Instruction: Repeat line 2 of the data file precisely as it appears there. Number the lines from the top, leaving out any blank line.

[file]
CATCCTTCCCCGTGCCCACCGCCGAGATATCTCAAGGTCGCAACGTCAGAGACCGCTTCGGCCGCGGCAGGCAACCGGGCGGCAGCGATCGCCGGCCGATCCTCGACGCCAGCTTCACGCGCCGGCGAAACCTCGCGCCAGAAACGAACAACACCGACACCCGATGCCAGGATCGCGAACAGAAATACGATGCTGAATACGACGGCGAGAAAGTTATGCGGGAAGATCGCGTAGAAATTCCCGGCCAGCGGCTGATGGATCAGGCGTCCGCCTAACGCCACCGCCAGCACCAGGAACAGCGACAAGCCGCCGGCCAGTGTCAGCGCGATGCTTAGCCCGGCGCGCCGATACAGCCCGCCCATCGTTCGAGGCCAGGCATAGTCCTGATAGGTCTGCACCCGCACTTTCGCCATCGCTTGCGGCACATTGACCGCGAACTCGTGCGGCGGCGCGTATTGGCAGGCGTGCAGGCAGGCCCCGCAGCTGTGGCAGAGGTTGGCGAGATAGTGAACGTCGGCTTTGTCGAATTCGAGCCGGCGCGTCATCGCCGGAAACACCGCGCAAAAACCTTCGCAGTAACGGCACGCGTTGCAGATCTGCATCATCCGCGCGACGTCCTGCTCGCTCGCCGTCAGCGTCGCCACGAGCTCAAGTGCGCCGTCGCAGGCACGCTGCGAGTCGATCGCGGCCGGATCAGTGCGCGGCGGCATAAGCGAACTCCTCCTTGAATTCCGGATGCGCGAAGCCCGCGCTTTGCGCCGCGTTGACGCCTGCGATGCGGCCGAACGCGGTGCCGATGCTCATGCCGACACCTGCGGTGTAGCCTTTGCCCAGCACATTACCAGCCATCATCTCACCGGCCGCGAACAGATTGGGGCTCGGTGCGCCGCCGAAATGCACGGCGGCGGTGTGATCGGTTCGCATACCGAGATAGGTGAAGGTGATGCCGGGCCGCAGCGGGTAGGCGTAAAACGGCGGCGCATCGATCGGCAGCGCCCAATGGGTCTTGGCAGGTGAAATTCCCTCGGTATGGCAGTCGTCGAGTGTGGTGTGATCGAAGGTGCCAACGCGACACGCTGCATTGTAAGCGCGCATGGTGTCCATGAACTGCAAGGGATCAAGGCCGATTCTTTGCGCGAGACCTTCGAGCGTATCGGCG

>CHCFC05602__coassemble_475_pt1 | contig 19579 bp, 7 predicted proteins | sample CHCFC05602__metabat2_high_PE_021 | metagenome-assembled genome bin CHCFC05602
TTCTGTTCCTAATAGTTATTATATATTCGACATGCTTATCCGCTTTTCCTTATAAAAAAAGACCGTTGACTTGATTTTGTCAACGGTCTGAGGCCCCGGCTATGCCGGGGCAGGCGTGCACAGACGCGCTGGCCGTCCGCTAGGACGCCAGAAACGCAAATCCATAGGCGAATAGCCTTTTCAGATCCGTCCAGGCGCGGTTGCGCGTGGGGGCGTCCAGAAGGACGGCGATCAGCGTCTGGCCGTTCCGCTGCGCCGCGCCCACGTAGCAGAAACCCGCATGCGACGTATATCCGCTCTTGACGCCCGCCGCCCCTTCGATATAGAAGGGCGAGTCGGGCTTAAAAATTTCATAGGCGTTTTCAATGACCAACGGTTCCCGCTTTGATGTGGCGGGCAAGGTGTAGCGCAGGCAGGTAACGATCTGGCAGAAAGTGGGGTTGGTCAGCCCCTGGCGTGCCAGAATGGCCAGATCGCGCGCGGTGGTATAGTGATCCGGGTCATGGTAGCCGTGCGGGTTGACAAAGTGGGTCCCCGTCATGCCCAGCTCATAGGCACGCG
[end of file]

>CHCFC05602__coassemble_475_pt1 | contig 19579 bp, 7 predicted proteins | sample CHCFC05602__metabat2_high_PE_021 | metagenome-assembled genome bin CHCFC05602